CAIRO, Egypt—Many Egyptians' high hopes for the Muslim Brotherhood—the conservative Islamists they elected to parliament last winter—have been disappointed.
The outspoken group has used its newfound presence in parliament to challenge Egyptian President Hosni Mubarak's perpetual emergency law, level brutality complaints against security forces, and criticize limits placed on judges. The legislators also have sharply criticized the government's response to both the bird flu crisis and a deadly ferry disaster on the Red Sea.
But the small contingent of Brotherhood-aligned legislators, vastly outnumbered by the ruling National Democratic Party, has yet to pass a single legislative initiative. That has left many Egyptians to conclude that their election was just window-dressing to appease Islamists and ease pressure from the Bush administration, which had been pressing Mubarak for greater democracy.
"They let me down," said Mustafa Hussein, 20, a university student who voted for Brotherhood candidates. "I don't like their performance. There was no change—only slogans."
The Muslim Brotherhood, the Middle East's oldest Islamist movement and Egypt's chief opposition force, is officially banned here because Egypt does not allow religion-based political parties.
But its members were allowed to campaign as independents, and voters turned out in droves last fall to support the candidates, despite government forces blocking polling stations in some areas. The Islamist bloc won an unprecedented 88 spots, or about 20 percent of the 444-seat legislature.
But that small number is not enough, even when joined by other independents and opposition groups, to counter Mubarak's National Democratic Party.
"They are paralyzed because of the governmental apparatus—they are not paralyzed because they are inactive," said Hassan Nafaa, chairman of the political science department at Cairo University.
Brotherhood lawmakers have attempted to block Mubarak's initiatives on several fronts. They challenged the government's annual report on its activities, but could not block it. They demanded that the interior minister be ordered to testify about abuse allegations against the state security forces, but the best they good get was an offer for a session with the environmental minister.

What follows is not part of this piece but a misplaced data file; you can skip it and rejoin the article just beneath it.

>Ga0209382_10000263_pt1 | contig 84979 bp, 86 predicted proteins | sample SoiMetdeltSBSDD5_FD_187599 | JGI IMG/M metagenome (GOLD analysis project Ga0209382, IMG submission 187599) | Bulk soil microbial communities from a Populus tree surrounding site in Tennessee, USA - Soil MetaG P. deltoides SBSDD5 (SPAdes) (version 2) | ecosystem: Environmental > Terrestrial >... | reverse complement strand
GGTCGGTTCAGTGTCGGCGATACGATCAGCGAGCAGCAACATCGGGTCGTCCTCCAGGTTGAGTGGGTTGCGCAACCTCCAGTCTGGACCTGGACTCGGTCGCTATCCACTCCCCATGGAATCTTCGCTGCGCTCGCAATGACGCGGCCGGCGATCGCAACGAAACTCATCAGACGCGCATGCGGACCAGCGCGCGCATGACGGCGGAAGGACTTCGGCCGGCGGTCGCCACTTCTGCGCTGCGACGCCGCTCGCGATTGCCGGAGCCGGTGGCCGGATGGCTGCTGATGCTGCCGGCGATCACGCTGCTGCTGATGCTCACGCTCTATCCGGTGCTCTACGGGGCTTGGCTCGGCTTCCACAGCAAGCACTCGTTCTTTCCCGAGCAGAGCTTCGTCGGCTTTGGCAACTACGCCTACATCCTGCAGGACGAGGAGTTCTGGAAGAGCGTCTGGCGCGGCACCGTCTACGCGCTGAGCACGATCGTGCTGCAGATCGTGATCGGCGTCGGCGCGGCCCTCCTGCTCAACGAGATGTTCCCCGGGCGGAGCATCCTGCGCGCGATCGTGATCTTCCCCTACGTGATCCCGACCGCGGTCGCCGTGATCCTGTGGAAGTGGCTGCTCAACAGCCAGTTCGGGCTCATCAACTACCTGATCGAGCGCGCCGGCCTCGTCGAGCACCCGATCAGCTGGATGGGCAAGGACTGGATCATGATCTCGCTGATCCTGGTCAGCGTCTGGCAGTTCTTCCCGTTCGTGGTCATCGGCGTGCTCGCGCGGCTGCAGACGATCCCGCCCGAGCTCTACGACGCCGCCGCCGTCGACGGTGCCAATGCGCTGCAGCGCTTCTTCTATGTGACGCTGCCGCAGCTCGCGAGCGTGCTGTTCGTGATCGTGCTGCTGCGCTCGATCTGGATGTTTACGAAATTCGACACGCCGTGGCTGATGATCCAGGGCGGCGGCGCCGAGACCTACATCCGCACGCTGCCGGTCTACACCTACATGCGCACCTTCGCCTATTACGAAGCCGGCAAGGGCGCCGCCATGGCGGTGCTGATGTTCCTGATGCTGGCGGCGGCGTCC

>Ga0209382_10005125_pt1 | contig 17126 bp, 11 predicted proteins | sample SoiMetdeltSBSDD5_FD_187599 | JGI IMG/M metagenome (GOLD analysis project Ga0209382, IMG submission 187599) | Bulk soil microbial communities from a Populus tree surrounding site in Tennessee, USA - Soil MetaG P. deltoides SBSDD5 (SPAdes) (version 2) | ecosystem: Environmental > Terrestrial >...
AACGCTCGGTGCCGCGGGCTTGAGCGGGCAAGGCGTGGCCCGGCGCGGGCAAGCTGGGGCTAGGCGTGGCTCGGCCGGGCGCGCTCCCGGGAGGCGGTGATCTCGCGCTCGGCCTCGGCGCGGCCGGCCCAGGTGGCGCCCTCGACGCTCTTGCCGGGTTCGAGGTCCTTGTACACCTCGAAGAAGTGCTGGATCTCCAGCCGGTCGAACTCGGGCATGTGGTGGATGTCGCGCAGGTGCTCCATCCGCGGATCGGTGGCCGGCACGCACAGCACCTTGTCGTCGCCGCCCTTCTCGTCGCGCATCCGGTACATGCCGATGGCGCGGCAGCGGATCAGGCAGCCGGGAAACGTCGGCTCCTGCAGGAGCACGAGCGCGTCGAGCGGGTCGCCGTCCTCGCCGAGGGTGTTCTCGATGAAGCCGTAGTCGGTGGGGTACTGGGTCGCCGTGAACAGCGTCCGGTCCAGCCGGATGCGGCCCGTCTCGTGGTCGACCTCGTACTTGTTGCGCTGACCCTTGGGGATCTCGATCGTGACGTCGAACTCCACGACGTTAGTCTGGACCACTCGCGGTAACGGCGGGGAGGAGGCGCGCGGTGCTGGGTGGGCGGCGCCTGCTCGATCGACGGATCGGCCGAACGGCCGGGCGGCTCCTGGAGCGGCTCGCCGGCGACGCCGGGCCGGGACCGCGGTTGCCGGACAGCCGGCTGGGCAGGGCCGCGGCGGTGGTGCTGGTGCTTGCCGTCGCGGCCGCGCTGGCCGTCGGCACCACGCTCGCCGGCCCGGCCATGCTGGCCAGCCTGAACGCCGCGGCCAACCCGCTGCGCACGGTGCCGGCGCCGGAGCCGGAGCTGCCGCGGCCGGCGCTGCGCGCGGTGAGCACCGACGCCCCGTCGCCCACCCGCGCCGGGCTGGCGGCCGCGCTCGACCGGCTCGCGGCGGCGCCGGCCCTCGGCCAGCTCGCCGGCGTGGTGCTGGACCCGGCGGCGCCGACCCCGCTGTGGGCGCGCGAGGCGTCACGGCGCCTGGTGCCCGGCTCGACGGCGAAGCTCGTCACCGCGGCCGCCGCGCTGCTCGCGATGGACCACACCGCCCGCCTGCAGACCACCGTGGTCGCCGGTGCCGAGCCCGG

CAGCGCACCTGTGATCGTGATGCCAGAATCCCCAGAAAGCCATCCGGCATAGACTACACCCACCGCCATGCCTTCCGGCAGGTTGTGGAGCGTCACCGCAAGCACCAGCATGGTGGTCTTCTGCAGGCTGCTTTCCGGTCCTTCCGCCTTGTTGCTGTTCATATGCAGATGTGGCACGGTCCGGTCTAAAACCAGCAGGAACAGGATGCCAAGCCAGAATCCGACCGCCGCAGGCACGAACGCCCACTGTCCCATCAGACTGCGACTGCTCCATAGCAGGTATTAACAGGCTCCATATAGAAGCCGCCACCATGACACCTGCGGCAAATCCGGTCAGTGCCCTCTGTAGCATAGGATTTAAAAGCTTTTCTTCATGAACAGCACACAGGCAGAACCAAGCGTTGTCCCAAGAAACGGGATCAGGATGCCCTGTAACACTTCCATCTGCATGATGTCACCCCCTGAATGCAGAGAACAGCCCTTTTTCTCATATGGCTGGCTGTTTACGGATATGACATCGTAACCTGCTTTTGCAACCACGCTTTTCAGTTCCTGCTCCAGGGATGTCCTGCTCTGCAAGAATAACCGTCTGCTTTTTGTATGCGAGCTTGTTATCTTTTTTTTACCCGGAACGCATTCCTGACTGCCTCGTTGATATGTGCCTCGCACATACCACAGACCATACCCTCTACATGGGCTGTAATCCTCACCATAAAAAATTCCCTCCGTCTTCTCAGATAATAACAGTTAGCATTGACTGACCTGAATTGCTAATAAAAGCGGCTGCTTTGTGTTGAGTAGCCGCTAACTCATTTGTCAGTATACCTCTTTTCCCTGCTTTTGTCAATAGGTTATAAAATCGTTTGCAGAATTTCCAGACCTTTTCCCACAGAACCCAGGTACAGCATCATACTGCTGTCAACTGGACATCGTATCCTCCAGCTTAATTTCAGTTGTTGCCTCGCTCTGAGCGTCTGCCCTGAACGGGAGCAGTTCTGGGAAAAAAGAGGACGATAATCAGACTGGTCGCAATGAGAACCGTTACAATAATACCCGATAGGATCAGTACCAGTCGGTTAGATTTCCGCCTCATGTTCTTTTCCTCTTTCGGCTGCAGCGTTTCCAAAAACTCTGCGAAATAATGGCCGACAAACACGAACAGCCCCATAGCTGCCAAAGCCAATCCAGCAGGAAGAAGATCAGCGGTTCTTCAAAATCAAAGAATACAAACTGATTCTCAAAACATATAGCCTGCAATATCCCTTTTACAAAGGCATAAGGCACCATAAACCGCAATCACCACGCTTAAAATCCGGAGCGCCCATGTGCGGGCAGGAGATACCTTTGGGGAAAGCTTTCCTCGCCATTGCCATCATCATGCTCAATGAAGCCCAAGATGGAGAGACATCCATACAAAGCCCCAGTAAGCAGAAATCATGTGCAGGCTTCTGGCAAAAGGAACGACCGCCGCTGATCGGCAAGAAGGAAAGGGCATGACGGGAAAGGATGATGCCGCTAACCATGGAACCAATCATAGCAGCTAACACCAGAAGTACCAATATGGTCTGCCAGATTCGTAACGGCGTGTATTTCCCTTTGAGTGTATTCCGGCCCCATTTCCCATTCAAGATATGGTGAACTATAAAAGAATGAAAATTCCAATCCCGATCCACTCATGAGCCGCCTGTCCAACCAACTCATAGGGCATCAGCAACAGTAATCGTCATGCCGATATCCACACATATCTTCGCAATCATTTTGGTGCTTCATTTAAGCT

"This is normal," said Abdel Ahad Gamaleldin, the parliament's majority leader, from the ruling party. "The Brotherhood is a minority and every minority in the world faces the same challenges. Discussion is for all, but the decision rests with the majority."
Analysts say, however, that Mubarak stepped up efforts to keep the Brotherhood in check after the militant Islamist group Hamas won Palestinian elections in January. Mubarak delayed municipal elections that had been scheduled for this spring, and dozens of Brotherhood members or associates were rounded up in recent weeks on what government critics say were flimsy or baseless charges. Brotherhood members also say that state security forces have threatened the owners of buildings where the group had scheduled meetings with constituents. On some occasions they've had to move meetings.
"The government found itself in an unenviable dilemma of creating real democratic reform—which would not work in its favor in the end—or stopping the process altogether," said Abdul Moneim Abul Fotouh, a senior member of the Muslim Brotherhood. "If there were to be real political reform, the ruling party would not come out on top, and the real beneficiaries would be the opposition, which means the Muslim Brotherhood."
As the Brotherhood struggles against the government's political monopoly, parliamentary sessions have grown more rancorous. At a meeting last month, a legislator rose to address the bird flu epidemic on behalf of what he called the "Muslim Brotherhood bloc." The speaker of parliament, a member of Mubarak's party, quickly shushed him, saying there was no such thing. The hall erupted in guffaws and rumblings, according to a local newspaper's account of the incident.
Several members of the Muslim Brotherhood said they were frustrated—but not disheartened—by the government's tenacious grasp on power. Mohamed Saad el Katatini, head of the Brotherhood's parliamentary bloc, said Islamists would take their fight outside the halls of the legislature with an ambitious public awareness campaign to peak in May, when lawmakers will discuss the renewal of Egypt's emergency laws, which have been in effect since 1981.
Until then, el Katatini said, the group has no choice but to take comfort in its small victories. For example, he said, the parliament this month voted to renew a law that gives Mubarak the sole authority to make weapons deals. The issue comes up every three years and typically sails through after about a half-hour of debate.
"This time, it took more than four hours," el Katatini said. "At least now the ruling party actually has to stay in the room and listen to its opponents."
(El Naggar is a Knight Ridder Newspapers special correspondent.)
(c) 2006, Knight Ridder/Tribune Information Services.
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